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Ovid
 
  Publius Ovidius Naso was born on March 20, 43 B.C.E., almost exactly one year after the murder of Julius Caesar, in Sulmo, a region about 90 miles from Rome, which Ovid describes as "abounding in cool water." Sulmo was a small town, and was isolated by the surrounding terrain and its economic insignificance. As a result, it largely escaped the turmoil in Italy during the 30s B.C.E. Ovid had talent and his father had ambitions for him. He sent him and his older brother to Rome in about 30 B.C.E. to acquire formal training to launch their careers as politicians and lawyers. His older brother quickly embraced public life, but Ovid preferred the pursuit of poetry, despite the wishes of his father. Ovid even claimed that on at least one occasion, the prose he was attempting to write became verse of its own accord!
Ovid among the Scythians
  After completing his education in Greece and Asia, Ovid held a few minor political offices in the mid 20s, but eventually decided that he lacked the physical strength to be a politician. Instead, he continued his pursuit of poetry and consorted with poets such as Propertius, Vergil, Horace, and Tibullus. Ovid's first well-known work, the Medea, which is now lost entirely, was much praised by ancient critics.
Ovid among the Scythians   His father arranged a marriage for Ovid while he was still young, but this, like his second marriage, ended in divorce. He achieved much more satisfaction (as well as some important contacts) from his third marriage to a widow from a noble family.
  Ovid produced many works in this time period. His poetry is punctuated by flashes of brilliant virtuosity, and clever playfulness of spirit. His Amores, following in the footsteps of Propertius, was published as five books of love poetry, and was later revised and reorganized into three books, all of which are extant. His Epistulae are love letters in elegiac meter written by mythological heroines who try to regain the attention of the men who have abandoned them. His Ars Amatoria, "Art of Love," is a two-book work of advice for men on love. Later, a third book was added for women. His Fasti, a calendar of important days in Rome, was intended to have twelve books, one for each month, but has come down to us in half-finished form in six books.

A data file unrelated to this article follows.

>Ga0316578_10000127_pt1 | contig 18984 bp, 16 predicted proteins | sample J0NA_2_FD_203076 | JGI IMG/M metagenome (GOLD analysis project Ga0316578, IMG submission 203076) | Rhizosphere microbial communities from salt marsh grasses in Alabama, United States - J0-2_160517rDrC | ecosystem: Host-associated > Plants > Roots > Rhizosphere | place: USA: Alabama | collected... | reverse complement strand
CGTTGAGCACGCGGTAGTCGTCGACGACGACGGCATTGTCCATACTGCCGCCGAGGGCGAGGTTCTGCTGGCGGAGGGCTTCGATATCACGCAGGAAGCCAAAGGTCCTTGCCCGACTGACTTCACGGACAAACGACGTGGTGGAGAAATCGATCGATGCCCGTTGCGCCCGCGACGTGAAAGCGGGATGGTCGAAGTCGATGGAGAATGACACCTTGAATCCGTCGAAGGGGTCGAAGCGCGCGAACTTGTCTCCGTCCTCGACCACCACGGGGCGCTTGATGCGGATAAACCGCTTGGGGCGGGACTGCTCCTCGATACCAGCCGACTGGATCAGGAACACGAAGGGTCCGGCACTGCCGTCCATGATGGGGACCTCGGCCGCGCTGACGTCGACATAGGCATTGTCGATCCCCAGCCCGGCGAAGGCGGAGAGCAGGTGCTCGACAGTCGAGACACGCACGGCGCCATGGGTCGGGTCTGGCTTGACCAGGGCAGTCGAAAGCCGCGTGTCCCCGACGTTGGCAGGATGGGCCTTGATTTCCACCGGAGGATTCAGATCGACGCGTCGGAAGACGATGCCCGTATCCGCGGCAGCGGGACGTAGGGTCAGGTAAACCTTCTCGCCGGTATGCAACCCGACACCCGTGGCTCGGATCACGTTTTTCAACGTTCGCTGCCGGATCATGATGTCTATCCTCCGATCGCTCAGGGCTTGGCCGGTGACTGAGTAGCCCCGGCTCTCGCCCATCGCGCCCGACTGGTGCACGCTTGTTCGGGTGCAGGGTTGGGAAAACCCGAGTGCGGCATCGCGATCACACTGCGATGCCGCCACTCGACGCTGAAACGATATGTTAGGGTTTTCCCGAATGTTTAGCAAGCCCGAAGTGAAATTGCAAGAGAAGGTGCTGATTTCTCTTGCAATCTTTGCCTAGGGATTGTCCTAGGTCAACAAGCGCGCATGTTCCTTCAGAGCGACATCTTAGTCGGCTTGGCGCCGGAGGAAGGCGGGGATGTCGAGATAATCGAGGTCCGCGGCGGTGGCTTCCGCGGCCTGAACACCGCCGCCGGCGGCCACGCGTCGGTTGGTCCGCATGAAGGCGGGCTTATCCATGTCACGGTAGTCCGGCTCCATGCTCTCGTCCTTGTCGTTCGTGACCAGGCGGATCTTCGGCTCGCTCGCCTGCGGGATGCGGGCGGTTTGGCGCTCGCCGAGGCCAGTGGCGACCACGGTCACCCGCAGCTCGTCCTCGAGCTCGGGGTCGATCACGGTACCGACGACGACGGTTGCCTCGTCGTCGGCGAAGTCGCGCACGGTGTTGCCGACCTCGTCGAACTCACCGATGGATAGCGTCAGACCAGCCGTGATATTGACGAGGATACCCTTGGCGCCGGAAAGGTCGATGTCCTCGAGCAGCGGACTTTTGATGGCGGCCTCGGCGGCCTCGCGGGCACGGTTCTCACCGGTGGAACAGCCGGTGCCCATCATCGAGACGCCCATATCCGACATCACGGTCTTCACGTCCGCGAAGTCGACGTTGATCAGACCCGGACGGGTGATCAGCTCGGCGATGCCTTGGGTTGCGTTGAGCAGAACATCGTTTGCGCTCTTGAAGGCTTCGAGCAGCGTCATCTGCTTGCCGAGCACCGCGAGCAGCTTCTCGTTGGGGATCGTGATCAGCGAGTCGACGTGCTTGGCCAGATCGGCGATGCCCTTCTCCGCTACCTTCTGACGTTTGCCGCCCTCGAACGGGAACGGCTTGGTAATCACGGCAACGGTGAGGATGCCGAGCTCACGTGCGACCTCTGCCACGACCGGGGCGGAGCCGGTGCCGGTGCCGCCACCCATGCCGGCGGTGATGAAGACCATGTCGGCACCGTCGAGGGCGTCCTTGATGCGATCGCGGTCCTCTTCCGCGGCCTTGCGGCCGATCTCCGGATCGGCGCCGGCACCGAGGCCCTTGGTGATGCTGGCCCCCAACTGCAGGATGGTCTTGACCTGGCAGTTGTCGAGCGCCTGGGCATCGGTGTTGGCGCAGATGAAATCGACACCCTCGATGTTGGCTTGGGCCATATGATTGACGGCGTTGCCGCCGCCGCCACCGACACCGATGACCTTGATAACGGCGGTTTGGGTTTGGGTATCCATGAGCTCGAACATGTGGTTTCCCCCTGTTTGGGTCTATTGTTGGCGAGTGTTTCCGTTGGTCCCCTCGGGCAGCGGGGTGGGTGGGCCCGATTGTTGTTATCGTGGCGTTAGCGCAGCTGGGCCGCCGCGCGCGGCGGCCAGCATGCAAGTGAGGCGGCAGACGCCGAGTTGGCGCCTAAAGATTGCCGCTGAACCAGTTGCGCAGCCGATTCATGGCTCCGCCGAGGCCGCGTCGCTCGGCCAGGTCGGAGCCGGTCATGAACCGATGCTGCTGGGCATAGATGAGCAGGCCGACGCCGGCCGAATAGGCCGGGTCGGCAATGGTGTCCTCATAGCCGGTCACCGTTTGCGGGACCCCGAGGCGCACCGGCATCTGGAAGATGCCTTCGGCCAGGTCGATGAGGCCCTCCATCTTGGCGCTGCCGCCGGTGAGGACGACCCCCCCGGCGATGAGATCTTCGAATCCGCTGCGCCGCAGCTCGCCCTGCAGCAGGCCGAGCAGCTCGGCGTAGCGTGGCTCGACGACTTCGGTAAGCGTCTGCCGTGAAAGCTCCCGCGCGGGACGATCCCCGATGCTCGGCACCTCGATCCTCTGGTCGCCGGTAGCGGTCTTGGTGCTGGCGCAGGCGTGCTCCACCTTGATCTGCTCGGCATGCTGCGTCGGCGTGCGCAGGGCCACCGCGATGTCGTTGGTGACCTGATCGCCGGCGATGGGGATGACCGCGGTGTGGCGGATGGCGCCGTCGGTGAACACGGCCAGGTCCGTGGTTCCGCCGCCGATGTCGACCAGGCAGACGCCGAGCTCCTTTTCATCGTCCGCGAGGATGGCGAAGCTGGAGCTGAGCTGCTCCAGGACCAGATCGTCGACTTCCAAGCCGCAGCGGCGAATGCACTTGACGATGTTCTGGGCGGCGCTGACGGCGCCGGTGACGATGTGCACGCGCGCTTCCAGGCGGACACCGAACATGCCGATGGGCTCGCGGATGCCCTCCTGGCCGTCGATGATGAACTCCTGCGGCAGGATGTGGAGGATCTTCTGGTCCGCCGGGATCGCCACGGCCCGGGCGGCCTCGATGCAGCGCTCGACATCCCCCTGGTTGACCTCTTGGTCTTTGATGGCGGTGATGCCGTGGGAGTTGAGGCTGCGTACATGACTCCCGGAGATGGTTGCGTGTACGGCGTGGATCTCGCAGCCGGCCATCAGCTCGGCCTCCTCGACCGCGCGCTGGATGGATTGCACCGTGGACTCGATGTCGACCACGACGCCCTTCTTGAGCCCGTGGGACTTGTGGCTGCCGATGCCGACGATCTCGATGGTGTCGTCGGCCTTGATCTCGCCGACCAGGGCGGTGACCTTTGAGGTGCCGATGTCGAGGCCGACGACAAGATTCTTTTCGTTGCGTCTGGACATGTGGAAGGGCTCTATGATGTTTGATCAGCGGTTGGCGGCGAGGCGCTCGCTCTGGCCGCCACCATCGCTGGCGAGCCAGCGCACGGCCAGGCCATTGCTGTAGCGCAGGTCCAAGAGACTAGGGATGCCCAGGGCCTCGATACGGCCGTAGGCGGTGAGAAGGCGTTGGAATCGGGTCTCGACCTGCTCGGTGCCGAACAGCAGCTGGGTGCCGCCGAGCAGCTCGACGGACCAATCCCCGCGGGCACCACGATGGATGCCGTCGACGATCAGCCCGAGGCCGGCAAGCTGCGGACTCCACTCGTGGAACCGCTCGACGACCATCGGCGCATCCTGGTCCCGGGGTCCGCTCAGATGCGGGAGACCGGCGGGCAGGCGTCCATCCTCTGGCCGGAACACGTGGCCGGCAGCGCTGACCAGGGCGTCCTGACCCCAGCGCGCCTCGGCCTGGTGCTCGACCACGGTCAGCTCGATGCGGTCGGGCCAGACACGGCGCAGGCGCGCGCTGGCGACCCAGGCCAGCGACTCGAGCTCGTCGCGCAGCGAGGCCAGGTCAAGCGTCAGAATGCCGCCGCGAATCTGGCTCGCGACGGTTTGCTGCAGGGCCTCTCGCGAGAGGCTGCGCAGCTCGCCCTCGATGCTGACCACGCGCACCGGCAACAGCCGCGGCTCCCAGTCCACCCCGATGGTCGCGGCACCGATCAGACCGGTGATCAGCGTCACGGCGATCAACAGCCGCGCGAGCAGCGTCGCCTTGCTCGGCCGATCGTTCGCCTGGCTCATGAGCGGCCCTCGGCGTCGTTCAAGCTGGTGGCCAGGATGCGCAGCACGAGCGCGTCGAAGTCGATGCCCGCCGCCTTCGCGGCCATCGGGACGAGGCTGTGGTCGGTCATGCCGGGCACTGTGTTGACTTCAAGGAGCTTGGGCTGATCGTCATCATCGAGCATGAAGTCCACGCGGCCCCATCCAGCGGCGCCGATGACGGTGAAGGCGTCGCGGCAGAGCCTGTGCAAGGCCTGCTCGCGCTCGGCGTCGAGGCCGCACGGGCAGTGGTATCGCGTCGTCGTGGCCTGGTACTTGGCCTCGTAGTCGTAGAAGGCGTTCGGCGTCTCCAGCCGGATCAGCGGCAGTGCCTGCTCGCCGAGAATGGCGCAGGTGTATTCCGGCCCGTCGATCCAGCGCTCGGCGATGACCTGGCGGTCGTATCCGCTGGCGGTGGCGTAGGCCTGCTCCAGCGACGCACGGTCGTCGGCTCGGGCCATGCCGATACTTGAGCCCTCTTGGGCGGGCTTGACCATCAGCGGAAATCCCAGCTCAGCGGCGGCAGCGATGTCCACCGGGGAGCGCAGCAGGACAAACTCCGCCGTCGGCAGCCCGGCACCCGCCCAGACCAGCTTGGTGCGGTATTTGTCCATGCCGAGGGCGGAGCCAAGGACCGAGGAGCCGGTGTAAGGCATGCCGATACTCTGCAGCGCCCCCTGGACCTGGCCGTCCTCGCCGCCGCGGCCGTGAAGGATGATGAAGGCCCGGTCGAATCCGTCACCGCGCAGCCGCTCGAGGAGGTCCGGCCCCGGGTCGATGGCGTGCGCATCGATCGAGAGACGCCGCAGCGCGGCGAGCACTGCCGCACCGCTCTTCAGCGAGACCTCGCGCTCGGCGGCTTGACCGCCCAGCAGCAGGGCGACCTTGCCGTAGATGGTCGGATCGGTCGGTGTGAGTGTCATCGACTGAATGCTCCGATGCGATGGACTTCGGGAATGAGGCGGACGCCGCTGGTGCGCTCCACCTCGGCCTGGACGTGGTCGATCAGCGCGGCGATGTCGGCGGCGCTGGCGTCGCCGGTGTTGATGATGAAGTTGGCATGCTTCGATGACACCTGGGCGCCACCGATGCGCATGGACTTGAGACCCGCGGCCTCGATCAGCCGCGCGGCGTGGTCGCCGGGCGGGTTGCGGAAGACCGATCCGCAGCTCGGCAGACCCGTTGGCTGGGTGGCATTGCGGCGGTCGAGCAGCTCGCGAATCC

The Metamorphoses is Ovid's most famous work. Composed in hexameter, the Metamorphoses is a collection of Greek and Roman myths about transformations. Ovid was nearly finished writing it when, in 9 C.E., he was banished by the Emperor Augustus for unknown reasons -- but it may have been simply that he was too much of a smart aleck. In despair, Ovid threw his original manuscript of the Metamorphoses into flames, but the work was later rewritten from other copies.
  In the winter of 10-11 C.E., Ovid reached his place of banishment. He was unable to finish his Fasti in exile, but he wrote his Tristia, poems of lamentation. He also wrote his Epistulae ex Ponto, "Letters from the Sea", while in exile. Ovid also wrote the Ibis, an angry poem cursing his enemies and false friends, and is said to have written some prose, but that is lost.
  Ovid likely died in 17 or 18 C.E., although no contemporary writer mentions Ovid's death or even his exile.
Sources:
  Wilkinson, L. P. Ovid Recalled. Cambridge University Press, 1955.
  Anderson, William S. Ovid: The Classical Heritage. Garland Publishing, Inc. 1995.
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